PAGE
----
Hidden within the Caroline Garden’s Chapel, the ruinous décor of Asylum has been home to a new programme of art initiatives co-led by artists Jo Dennis and Dido Hallett. CM: For starters could you just tell me a little bit about yourselves and the Asylum space? I’m interested into how you managed to acquire such an interesting space to work with. The space was on the Southwark Council website in the Commercial Property to let section. We made a proposal to run it as an art space and we were lucky enough to be given the lease in 2010. Jo and I both studied at Goldsmiths College and were practising artists looking for a space to run an arts programme in. CM: Do you think the peculiarities of your space lend a certain something to artists/exhibitions, over and above the formalities of the white-cube milieu? And if so is that what attracted you to the space in the first place? Asylum is a challenging space to hang a show in as the space is a work of art in itself, when putting on an exhibition in this space a lot of the white cube rules have to be disregarded and new ones made up. Some of the best shows we have had are the site specific ones that work with the space and look into its history and use the unique atmosphere of the chapel. When we first saw the space we knew instantly that this was something special and would be an amazing opportunity for any artist to get their hands on! We have recently taken on another intriguing and challenging space 'Safehouse 1' on Copeland Road in Peckham, last month the 2nd year illustration and graphics Camberwell College and students put on a show there. CM: How does co-running and directing the space usually play out? Do you both take equal responsibility for the management/curation of your exhibitions? Similarly is there a certain process that you follow when producing an exhibition or does it change with every project? It changes with every project, sometimes one of us will take a more involved approach and sometimes we are completely hands off. We have collaborated with other artist lead groups and curated with other artist/curators. The exhibitions and events we have are a mixture of Asylum projects and other people renting the space. We have had shows with students from Camberwell, Goldsmiths, central St Martins, RCA and with more established artists. We have recently started a residency programme curated by Ed Ball who is on the MA curation course at the RCA. We generally work with artists who are passionate about the space and want to show there rather than source artists and curators. CM: I’m aware that you enjoy working with pop-up exhibitions and was wondering if you could tell us a little bit about your interest in this area and what you think it offers artists and exhibitions? We don’t really think of Asylum shows as a pop up exhibitions. Short 3 or 4 day exhibits suit how we work and where the space is. Asylum is situated in gated gardens which doesn’t get much passing footfall, having short exhibitions puts the focus on the launch event and encourages artists to get the people to the shows in a small window. CM: Finally, is there anything coming up soon that you are involved in that you can tell us about? Thursday 3rd July we will be having performances and screenings from artists involved in our residency program. I will put all the finer details up on SLAM web site. 24th-26th June at Safehouse we have MA film students from Goldsmiths doing a live performance.We will be putting in a proposal for the Artlicks weekender in October. We have Joran Rappa solo show at Asylum in October and also in October at Safehouse we will be hosting 2 exhibitions as part of the South East Asia Art Festival. Interview by Charlie Mills
Spotlight No 2: Matt Gee & Block 336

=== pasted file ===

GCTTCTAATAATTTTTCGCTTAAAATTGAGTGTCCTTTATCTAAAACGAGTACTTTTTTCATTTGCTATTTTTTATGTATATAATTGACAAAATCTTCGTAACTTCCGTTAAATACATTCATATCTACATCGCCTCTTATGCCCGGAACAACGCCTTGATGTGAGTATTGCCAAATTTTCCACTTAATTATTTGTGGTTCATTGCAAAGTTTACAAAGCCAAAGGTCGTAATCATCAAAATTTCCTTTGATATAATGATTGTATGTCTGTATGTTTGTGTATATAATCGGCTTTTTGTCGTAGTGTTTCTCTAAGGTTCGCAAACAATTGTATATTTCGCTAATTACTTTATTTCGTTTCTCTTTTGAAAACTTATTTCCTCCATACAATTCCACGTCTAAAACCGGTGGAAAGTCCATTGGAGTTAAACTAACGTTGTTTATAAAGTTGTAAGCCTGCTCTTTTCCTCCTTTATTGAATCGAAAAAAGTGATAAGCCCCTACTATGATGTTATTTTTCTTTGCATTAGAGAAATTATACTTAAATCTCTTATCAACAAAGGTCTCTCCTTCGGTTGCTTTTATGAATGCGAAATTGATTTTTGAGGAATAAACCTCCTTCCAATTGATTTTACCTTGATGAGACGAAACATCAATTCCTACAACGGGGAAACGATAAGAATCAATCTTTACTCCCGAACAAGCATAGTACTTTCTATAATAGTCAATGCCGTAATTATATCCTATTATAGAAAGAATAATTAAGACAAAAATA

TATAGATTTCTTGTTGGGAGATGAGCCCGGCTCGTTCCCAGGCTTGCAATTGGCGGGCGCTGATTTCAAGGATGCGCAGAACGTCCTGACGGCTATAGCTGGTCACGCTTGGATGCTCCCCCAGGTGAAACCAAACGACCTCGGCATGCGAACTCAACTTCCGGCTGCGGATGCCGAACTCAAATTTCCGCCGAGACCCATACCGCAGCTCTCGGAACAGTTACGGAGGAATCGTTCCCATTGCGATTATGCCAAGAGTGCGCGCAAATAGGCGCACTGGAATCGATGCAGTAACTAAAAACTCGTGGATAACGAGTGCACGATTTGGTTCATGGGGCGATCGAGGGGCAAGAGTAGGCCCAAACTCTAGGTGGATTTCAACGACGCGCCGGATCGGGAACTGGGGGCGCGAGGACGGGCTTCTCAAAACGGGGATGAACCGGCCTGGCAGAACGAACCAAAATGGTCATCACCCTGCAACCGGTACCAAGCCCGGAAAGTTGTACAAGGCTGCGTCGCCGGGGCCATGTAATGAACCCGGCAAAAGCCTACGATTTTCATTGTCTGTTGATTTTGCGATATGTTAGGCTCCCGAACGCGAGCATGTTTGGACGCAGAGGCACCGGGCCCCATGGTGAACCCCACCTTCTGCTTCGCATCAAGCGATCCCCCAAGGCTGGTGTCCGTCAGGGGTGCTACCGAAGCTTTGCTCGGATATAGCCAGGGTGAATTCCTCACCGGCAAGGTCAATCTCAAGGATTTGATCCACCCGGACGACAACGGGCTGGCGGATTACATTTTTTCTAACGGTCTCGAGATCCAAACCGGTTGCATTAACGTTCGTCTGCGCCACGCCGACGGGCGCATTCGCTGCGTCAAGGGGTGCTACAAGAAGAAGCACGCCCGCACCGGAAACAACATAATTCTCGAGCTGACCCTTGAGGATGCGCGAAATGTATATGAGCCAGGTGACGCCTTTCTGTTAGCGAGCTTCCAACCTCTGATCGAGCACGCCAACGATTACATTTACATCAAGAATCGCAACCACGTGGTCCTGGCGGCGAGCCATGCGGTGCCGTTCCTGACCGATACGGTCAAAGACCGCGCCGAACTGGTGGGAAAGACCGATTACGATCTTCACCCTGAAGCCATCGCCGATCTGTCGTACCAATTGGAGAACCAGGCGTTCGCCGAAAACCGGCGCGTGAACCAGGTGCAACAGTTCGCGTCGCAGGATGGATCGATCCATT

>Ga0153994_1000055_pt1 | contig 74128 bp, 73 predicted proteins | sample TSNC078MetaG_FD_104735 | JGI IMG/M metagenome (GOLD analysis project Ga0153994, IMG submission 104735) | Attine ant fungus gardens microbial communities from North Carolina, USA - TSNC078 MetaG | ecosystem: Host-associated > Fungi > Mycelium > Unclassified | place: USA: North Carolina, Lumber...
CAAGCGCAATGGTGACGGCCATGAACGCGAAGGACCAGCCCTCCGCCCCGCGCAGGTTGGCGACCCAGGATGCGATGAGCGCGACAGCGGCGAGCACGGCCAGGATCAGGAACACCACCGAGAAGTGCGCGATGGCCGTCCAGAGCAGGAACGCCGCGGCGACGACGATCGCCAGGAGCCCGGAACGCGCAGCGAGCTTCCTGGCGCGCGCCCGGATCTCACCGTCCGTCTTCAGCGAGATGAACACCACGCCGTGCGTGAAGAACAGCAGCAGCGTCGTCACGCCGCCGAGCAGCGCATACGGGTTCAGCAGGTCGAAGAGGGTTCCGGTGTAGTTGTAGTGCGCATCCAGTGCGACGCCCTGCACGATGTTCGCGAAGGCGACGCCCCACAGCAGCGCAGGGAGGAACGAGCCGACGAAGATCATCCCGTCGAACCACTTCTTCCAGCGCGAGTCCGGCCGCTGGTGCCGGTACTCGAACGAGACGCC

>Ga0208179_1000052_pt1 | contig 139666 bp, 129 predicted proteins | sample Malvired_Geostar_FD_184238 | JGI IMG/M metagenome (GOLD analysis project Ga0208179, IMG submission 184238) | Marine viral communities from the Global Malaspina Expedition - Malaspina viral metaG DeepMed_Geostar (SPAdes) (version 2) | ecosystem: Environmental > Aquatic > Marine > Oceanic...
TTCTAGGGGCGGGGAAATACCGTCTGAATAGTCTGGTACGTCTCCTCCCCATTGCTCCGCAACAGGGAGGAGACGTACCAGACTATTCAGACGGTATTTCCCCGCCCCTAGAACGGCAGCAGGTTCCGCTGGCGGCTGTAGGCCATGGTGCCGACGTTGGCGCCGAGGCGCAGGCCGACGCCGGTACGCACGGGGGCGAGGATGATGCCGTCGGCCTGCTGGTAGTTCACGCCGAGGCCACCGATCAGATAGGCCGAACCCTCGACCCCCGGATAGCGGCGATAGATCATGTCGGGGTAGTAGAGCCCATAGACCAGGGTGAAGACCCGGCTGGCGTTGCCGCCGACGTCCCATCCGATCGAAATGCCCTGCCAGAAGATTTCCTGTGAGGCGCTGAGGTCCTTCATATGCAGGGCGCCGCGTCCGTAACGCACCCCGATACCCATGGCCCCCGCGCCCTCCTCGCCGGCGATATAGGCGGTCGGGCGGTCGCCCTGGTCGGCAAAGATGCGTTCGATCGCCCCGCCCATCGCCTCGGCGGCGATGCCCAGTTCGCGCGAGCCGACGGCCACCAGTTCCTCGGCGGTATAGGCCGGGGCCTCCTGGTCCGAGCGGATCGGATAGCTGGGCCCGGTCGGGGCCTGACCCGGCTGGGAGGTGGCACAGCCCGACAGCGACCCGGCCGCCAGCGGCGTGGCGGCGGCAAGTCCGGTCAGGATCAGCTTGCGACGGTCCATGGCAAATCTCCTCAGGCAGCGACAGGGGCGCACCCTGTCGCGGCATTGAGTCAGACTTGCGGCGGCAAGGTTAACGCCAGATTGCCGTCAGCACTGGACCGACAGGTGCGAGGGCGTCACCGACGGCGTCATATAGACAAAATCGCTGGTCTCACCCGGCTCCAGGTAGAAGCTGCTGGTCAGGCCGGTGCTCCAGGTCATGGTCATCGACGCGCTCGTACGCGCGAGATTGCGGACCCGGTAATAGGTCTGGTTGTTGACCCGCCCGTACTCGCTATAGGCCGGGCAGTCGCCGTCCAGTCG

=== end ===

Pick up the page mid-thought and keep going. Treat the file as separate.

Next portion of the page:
Block 336 When first entering the artist-run space that is block 336 it’s easy to understand why bringing in a group of artists all focusing on different concerns and practices and curating a show around the artist relationship with the site seemed like a natural and reasonable thing to do. The concrete walls of the ex-bank/ ex-illegal rave venue are not only a refreshing change to the conventional white-cube-est gallery we’re so used to seeing, it’s uniquely structured architecture is screaming to be played with. Its underground location on Brixton road emphasizes its uniqueness and makes the space a real hub of possibility. Responding to the environment artists Murray Anderson, Rosanna Greaves, CJ Mahony, Frances Scott and Lisa Wilkens have collaborated to produce ‘Heavy Sentience’. A show depicting their responses from working together within this unusual structural, acoustic and intensely atmospheric underground setting. Whilst talking to gallery manager and studio artist Alex Gough about the space and their curatorial process I got the feeling that the place is a real hub of creativity and energy. With their inclination for group shows, having resident artist, visiting artists and private views going on till late there is definitely an exciting creative community developing within the grounds of the historical building. Without it being forced upon the artist there is a sense of encouragement for site-specific work. With a building so unique both visually and historically it would almost seem surprising to not want to explore the possibility of their surroundings and be inspired by the place. With this encouragement for collaboration and conversations between artists and practices ‘ Heavy Sentience’ which runs from 21st June right through till 18th July challenges the logistics of the more traditional curatorial process. Block’s 336 is on the outskirts of the Peckham hub, and with Peckham being the spotlight hub this month why not exploit the good weather and drop into the show. Located afew minutes away from Brixton Police station it’s a great example of one of the many artist ran spaces that South London has to offer. HEAVY SENTIENCE Private view: 20.6.14 | 6 – 10 pm 21.6.14 – 18.7.14 | Thurs – Sat 12 – 6 pm or by appointment Publication launch and live event: 11.7.14 | 6 – 9 pm The exhibition is accompanied by a publication with texts by Kathy Noble. For all further information please contact Thomas Groves, info@block336.com Spotlight by Bethany Lloyd — Pop-up Interview Matt Gee As the popularity of 'pop-up' exhibitions are growing we thought we'd focus on one in particular every month. This month Matt Gee held his debut curatorial show 'Canvas Assesmbly'. We talked to him about his curatorial process and what else he has coming up. Definitely one to watch! Steven Gee Toothpaste Tash Velcro, Masking Tape and Nails, Dimensions Variable , 2014 Ralph Anderson Stripe Painting II, Acrylic on Plywood, 70cm x 50cm, 2014 BL: ‘Post Canvas Assembly’ is obviously based around the possibility and physically of painting, and questioning what we class as painting, could you give us a brief introduction to the show and was this a theme that developed before or after the 6 artists were brought together? MG: Post Canvas Assembly was designed with the aim of being a gathering of artists who at this time in their careers are producing work that has a high essence of painting, but with the absence of canvas. This essence of painting could exist either with use of a tactile composition, mark making, or with visual painterly qualities, with or without paint. I feel these days some shows seek to achieve too much, or break down too many barriers in a world where most art forms have been covered relentlessly, and feel the intrigue and what seduces the viewer should lie in the ounces of originality that has been tweaked out by well researched artists. With this in mind I didn’t want to put on a show rejecting canvas as a viable material, nor was it an exhibition challenging painting in general, but an appreciation of a grouping of current artists, some mixed media, some purely painters, who may use unorthodox materials or surfaces in artwork that still heavily references painting. Josh Berry Framework 3, Perspex, animal bones, balloons, 45 x 33 x 33, 2014 Ralph Anderson Stripe Painting, Acrylic on Plywood, 70cm x 50cm, 2014 BL: As well as your work being in the show it’s your debut curatorial exhibition, do you see these as too separate practices or was curating just a natural progression of you work? You give us abit more of an incite to your curatorial process for this show? MG: I see curating as a separate direction, but also as a great testing ground, as it results in a larger version of a peer critique as conversations arise between the other artists, the visitors and myself. The crossover between curating and my art practice lies in this conversational dialogue I wanted to create by hanging my work alongside other works of artists that I felt fit the theme I intended to portray. This dialogue for me was very rewarding, I didn’t just want to hang a show and be done with it, I wanted to create friendships, bonds, and new ideas amongst the artists and visitors. I had a set of core themes for this ‘Assembly’, in a way a manifesto I set out for the show, and heavily determined the hanging and positioning of the exhibition. For the hang I decided to split all the works by the different artists and hang works in pairs, creating couples and trios in a couple of instances, all relating to some core themes I set out as subtitles for the show. I decided to explicitly and purposefully illustrate these core themes, and in some cases the artworks cross over the themes and link up with each other. Josh Berry Framework 1, Perspex, animal bones, balloons, 40 x 35 x 20cm, 2014 Matt Gee Exoskeleton Cabinet of Curiosity, Pearl Clam, Geode, velvet flock, Perspex, 60 x 60 x10cm, 2014 BL: Here at SLAM we’ve seen is a growing trend of ‘pop-up’ one night only exhibitions and it’s something we really want to get involved with. Why do you think they’re becoming so popular and what would you say are the pros and cons that they bring? With one-night shows there is a sense of urgency as people realize they need to come and catch the show. The show has the added element of it being an event, and in this case ‘Assembly’. Having said that, with past experience, most of the visitors come for the private view anyway (unfortunately sometimes for the beer more than the art) and visitor numbers can be very low during the following days anyway. The main disadvantage for me is that if people can’t make the specific day, or day before the show, then there is no opportunity to show them around after. Documentation and the stories last forever, however the best and most viable way to view art, is still in the flesh. BL: How have you found the experience of playing the role of both artist and curator in this show? What’s coming up next for you? Being an artist in the show was the easy bit, being the curator has given me many positive learning curves for the future; and In fact enabled me to distance myself from the work as it allowed me to see it within a group of artworks that I was working with in this project. As for what’s next, I hope to get involved with some more shows here and there. For the moment I work in SE1 studios in Bermondsey, and later in July is the Bermondsey Art trail, then in September SE1 open studios so I will definitely be having a rigorous tidy of my studio in the coming weeks! I’ve been collaborating with musician Halina Rice in making an AV installation. I’m not going to reveal too much for now as the AV production will be premiered alongside live installation and audio in a show called ‘Synthesis Cuts’, in November this year at Art Lacuna Space, in Clapham Junction. Stay tuned. Alastair Gordon Vibac: PM71 Oil paint on wood, 50 x 40cm, 2014 Philip Elbourne Hand-held Painting, 5th Generation: Caesar Oil and acrylic on board, 123.8 x 58.6 x 7.6 mm, 2014 For full interview visit www.mattgeeartist.com Facebook: Matt Gee Artist Twitter: @MattGeeArtist Interview by Bethany Lloyd